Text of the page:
For more on this fascinating story, check out former intelligence officer and technologist Eric Haseltine's new book: "The Spy in Moscow Station"
image: IBM Selectric by Oliver Kurmis (CC BY 2.5 Read the rest
Jeremy Mayer is a San Francisco sculptor who creates incredibly intricate creatures from torn-apart typewriters. One of Jeremy's preying mantises has lived in my home for many years and I still marvel at its construction. Wired visited Jeremy's studio for the short documentary above. For more, here are a slew of Boing Boing posts about his astounding work.
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Martin Howard from Antique Typewriter (previously) writes, "In 1881, Thomas Hall, a Brooklyn engineer, invented the first portable typewriter that would enable a person to type with the machine anywhere, even on one’s lap. This was also the first index typewriter, a typewriter with no keyboard that requires one to use a selector. In this case, a black handle is depressed to choose the characters when typing. The Hall, despite its unusual design, proved to be quite successful over the next twenty years."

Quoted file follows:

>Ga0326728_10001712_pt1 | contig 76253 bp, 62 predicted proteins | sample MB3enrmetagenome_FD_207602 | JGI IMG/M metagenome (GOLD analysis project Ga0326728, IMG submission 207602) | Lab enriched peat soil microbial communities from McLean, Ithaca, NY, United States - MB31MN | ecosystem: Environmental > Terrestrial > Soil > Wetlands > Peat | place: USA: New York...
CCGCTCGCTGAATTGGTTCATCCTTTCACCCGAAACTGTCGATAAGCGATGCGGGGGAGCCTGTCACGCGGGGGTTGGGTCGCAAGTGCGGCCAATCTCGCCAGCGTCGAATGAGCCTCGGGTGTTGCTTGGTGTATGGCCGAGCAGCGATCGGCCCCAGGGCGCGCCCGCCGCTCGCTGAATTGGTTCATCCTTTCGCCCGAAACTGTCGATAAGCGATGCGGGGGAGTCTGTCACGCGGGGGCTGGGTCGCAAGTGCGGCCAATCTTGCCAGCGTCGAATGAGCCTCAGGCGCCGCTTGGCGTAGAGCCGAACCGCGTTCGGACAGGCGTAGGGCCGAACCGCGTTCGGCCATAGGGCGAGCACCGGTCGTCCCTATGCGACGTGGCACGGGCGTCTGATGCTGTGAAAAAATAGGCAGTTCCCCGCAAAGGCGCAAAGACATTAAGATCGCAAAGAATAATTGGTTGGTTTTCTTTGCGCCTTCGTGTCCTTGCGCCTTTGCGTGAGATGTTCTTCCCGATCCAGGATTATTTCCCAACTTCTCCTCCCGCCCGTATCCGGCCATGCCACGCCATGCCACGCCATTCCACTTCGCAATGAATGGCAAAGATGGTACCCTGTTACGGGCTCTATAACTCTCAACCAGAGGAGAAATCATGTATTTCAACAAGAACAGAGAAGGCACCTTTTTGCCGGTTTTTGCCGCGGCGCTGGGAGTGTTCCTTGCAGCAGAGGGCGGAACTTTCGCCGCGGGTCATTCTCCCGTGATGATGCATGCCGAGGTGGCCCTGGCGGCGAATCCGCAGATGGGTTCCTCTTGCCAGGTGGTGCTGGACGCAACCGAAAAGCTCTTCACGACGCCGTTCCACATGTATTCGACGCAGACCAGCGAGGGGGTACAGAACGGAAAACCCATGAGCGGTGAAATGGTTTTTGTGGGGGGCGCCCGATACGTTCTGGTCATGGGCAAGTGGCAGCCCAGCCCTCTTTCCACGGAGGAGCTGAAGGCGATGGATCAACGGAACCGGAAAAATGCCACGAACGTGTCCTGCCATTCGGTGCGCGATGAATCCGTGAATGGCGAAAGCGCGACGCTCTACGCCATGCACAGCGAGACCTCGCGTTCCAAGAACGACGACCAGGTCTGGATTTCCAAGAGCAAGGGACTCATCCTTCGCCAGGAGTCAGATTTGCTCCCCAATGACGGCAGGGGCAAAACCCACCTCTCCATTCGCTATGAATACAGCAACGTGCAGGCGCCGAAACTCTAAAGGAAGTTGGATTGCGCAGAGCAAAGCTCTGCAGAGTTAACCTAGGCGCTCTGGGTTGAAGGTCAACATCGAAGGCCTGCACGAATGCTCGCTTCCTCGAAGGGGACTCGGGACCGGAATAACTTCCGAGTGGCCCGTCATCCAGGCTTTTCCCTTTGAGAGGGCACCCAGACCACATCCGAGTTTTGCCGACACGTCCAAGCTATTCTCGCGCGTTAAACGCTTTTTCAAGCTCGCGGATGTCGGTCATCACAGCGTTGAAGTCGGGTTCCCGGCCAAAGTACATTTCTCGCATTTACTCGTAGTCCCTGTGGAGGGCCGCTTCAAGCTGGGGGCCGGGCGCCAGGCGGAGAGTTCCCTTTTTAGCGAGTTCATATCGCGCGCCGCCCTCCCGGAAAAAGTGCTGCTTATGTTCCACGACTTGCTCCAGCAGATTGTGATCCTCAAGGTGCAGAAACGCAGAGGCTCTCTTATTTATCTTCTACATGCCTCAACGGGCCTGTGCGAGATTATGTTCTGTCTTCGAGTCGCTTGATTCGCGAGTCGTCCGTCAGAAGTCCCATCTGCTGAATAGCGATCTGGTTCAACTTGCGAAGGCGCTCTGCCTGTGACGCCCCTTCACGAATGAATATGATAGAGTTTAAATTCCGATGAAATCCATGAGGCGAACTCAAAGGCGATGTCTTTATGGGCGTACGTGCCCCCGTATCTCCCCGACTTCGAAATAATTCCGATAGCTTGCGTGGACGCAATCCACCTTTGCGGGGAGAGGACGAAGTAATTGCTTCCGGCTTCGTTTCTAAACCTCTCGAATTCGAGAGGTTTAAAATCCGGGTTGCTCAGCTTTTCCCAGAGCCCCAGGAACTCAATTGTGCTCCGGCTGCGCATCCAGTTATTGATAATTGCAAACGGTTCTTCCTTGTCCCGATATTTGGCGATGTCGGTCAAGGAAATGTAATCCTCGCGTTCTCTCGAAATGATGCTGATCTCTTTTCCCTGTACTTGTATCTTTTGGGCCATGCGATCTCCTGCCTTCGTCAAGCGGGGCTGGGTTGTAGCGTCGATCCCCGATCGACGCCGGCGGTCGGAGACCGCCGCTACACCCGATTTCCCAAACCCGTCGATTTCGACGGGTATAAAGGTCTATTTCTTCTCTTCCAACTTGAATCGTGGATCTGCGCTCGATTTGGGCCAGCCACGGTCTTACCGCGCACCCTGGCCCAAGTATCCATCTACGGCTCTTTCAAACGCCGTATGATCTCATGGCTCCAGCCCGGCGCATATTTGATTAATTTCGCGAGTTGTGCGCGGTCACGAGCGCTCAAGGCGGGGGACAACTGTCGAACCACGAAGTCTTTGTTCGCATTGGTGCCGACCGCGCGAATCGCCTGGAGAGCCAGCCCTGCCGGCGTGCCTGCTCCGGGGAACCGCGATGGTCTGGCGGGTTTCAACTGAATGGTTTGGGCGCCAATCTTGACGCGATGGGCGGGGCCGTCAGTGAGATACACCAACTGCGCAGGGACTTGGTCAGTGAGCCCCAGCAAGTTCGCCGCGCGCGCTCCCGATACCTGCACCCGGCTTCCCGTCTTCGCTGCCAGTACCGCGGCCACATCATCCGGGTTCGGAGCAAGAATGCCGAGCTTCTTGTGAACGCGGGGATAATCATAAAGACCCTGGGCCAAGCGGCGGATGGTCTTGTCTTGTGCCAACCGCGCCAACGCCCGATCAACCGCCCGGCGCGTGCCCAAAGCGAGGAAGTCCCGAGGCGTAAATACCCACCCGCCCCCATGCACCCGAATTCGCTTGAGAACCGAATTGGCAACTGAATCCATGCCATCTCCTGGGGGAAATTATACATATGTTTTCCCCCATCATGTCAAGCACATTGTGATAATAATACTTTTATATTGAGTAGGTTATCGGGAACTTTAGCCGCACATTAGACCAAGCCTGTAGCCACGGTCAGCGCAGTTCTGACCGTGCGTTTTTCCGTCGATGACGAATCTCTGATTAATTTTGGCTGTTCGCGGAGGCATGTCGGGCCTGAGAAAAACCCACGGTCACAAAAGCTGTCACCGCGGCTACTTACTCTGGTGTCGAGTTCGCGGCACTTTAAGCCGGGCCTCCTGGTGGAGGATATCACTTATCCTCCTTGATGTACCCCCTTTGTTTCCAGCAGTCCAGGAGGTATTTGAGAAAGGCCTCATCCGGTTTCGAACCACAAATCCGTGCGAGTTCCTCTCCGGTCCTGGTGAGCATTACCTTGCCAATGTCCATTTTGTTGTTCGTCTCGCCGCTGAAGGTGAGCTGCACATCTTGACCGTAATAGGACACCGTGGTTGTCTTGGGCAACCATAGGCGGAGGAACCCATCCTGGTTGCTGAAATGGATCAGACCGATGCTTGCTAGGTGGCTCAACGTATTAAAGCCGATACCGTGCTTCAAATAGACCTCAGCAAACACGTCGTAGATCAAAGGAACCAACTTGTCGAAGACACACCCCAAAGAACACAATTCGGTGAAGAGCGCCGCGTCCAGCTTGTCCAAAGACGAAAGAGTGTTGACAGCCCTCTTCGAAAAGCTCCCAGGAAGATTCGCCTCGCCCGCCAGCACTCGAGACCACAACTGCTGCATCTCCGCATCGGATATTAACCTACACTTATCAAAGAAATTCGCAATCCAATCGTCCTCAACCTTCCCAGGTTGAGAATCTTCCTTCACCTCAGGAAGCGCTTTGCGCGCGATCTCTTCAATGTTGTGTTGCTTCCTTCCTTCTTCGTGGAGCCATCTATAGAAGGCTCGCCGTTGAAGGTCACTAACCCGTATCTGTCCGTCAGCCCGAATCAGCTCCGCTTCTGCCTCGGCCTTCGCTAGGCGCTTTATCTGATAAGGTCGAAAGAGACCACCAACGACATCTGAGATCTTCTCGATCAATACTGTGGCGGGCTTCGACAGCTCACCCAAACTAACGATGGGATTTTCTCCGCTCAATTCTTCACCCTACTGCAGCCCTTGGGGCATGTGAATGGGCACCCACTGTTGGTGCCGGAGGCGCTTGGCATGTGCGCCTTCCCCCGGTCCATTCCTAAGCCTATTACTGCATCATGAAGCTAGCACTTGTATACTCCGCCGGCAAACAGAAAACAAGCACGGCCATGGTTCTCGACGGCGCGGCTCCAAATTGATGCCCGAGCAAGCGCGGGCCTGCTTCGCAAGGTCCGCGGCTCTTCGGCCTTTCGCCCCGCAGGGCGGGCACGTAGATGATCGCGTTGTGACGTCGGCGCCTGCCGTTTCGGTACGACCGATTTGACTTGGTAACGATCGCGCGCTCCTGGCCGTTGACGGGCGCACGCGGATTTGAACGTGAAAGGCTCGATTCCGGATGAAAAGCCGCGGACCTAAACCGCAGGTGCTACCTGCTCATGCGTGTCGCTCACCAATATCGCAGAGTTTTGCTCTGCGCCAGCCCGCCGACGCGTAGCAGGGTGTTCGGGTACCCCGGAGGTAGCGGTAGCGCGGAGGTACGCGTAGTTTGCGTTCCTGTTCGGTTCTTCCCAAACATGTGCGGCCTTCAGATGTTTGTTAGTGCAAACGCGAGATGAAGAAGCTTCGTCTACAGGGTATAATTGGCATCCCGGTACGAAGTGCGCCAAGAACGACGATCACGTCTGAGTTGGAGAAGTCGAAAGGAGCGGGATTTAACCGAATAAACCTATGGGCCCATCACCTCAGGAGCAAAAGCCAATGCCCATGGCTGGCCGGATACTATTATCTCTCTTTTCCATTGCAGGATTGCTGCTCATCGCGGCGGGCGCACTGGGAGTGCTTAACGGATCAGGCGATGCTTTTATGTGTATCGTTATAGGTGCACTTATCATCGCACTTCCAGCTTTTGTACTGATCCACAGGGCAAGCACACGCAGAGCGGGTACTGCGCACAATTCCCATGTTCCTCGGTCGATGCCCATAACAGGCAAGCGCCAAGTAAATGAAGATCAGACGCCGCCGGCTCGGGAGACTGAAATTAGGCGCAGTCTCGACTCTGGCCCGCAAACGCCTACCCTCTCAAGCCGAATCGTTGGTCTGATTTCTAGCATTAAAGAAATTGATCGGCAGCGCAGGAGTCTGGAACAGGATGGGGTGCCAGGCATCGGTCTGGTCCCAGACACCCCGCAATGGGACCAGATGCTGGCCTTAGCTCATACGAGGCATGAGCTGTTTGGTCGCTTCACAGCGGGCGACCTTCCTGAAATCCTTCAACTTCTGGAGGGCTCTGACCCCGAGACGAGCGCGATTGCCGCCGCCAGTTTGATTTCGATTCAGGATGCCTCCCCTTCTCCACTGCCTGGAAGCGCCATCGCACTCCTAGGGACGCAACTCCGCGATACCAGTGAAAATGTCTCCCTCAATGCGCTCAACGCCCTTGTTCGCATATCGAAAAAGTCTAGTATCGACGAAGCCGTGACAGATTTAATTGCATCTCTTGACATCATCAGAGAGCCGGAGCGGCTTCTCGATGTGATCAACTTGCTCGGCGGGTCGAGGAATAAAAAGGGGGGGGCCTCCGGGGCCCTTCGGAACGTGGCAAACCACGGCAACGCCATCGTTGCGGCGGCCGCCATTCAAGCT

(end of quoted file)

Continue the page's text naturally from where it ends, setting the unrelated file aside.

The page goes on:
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Hey vintage typewriter nerds, there's a store in Carmichael, California (which is outside of Sacramento) that's selling off its machines.